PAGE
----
On reading Miss Williams's Poem on Peace (1783)

Yes, Thou hast waked the soul-enchanting Lyre!

The Muses heard, obedient to thy Voice,

And all their mingled harmonies inspire,

The strain that bids a drooping world rejoice.

See! Apathy unseals his drowsy Eyes,

See, midst the wild a new Creation rise.

Lo! the dread Scenes of deathful war appear,

My shuddering Soul recoils with wild affright,

I see the mangled Forms – their groans I hear –

But horror blots the Scene with endless night.

The softer, tenderer Passions claim their share,

Steal to the Heart and plant a Dagger there.

Genius, how vast thy power! our passions move,

Exult, or agonize at thy command;

The vocal Keys not more obedient prove,

Beneath the pressure of a master’s hand.

The fine vibrations thrill through all the Soul,

And every selfish fear and grief controul.

But now more sweet the varying Music flows,

See, Peace descending spreads her sheltering wing,

A Lute by Angels tun’d her hand bestows

And bids fair Williams wake the warbling strings.

What melting Melody pervades thro’ the Grove,

Expanding every breast with purest Love.

Oh! sweet Enchantress of the captive heart,

Accept this humble Lay from one unknown,

Rapture to her thy glowing strains impart,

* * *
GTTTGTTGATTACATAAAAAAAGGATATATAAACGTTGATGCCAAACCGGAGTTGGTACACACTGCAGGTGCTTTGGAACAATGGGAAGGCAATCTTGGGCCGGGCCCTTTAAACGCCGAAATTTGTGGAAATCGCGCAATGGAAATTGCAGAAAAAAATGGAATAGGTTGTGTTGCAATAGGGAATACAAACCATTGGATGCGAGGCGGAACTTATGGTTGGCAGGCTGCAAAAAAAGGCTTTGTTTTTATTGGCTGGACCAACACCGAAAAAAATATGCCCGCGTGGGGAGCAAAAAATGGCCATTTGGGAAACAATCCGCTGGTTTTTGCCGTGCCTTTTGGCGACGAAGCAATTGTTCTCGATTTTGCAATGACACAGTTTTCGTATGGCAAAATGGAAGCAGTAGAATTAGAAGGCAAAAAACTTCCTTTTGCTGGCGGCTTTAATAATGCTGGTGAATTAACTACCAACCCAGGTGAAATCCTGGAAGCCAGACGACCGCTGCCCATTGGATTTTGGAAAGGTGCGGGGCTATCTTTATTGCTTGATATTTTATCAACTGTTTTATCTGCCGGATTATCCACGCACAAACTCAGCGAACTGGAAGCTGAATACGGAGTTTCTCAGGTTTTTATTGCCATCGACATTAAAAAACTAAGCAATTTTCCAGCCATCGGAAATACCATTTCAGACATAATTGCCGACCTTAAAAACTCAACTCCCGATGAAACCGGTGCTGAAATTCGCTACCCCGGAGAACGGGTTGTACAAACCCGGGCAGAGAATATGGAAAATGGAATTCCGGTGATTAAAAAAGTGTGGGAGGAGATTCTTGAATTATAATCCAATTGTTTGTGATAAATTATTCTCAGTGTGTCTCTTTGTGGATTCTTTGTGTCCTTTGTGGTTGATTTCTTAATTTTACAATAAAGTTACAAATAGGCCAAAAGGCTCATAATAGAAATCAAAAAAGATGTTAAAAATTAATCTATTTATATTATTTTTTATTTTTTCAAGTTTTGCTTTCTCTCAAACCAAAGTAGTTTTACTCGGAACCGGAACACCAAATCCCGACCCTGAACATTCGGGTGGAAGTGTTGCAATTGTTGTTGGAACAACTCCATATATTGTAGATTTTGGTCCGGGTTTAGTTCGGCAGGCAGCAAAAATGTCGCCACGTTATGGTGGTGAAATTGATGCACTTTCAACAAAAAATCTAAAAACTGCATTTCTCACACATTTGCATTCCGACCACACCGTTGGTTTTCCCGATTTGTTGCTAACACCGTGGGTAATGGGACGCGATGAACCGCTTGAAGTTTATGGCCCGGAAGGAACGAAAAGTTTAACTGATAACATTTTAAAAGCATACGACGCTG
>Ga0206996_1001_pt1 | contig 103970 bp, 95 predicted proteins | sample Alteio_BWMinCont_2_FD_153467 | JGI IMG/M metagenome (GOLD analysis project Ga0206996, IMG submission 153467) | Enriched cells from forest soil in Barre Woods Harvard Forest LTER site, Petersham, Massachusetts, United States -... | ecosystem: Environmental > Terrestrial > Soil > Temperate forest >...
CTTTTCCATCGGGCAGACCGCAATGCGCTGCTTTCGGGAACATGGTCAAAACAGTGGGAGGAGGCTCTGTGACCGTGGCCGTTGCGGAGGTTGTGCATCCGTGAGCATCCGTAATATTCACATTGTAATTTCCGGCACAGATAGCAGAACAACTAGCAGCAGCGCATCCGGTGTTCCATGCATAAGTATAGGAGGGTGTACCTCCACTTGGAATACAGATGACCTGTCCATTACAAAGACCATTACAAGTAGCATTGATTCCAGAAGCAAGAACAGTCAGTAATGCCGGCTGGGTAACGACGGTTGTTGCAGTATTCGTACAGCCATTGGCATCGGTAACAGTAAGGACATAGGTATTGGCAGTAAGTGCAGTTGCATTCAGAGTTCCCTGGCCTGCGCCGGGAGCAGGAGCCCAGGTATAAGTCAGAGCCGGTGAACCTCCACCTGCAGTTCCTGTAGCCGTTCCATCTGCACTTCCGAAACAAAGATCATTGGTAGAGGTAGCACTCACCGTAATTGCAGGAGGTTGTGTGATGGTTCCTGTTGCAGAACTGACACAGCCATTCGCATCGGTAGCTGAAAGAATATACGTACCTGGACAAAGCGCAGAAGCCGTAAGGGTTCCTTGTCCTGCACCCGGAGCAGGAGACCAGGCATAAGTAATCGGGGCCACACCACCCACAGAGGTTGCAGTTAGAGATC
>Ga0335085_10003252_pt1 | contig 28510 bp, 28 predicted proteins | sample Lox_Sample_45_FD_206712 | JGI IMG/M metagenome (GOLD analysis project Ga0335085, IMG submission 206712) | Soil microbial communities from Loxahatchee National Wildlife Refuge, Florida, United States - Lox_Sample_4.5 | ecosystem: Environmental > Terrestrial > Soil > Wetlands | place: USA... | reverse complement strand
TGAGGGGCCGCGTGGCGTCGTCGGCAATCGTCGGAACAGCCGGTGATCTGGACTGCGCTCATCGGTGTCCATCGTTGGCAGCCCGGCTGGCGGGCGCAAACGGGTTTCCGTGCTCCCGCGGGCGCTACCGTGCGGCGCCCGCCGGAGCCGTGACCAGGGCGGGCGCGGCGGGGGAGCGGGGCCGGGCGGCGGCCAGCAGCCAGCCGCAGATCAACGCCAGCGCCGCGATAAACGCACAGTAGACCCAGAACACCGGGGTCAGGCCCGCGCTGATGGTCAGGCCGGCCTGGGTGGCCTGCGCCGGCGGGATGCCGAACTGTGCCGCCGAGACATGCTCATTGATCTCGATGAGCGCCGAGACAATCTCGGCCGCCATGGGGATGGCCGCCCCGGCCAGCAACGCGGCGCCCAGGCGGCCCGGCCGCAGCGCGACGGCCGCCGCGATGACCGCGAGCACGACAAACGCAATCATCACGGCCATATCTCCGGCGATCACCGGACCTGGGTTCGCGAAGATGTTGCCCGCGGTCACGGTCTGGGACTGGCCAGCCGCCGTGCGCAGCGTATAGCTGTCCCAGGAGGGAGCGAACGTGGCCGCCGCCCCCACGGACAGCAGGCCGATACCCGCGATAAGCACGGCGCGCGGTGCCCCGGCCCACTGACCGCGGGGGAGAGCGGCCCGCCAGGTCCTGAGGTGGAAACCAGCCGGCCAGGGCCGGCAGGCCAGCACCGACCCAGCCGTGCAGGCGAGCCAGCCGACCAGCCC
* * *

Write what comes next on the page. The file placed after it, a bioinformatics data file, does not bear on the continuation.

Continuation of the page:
Though sick’ning at the languor of her own,

As needful were a Taper’s feeble Ray

To shew at noon the blazing Orb of Day.

Text: MS, Steele Collection, Angus Library, Regent’s Park College, Oxford, STE 5/3; STE 5/1, where the poem is titled ‘Occasioned by hearing Miss Williams Ode to Peace’; also Whelan, Nonconformist Women Writers, vol. 3, pp. 128-29. Reference is to Helen Maria Williams’s An Ode on the Peace (London, 1783), a poem celebrating the end of the American war. A copy of the 1783 edition was owned by Steele and can now be found in STE 14/2. Steele provides the following note prior to the poem in 5/3: ‘see particularly that Stanza And Poesy thy raptur’d shell / The heart shall soothe the Spirit fire’. These lines are actually ‘And Poesy! thy deep-tone’d shell / The heart shall sooth, the spirit fire’, taken from Williams’s Ode on the Peace (London: T. Cadell, 1783), p. 16.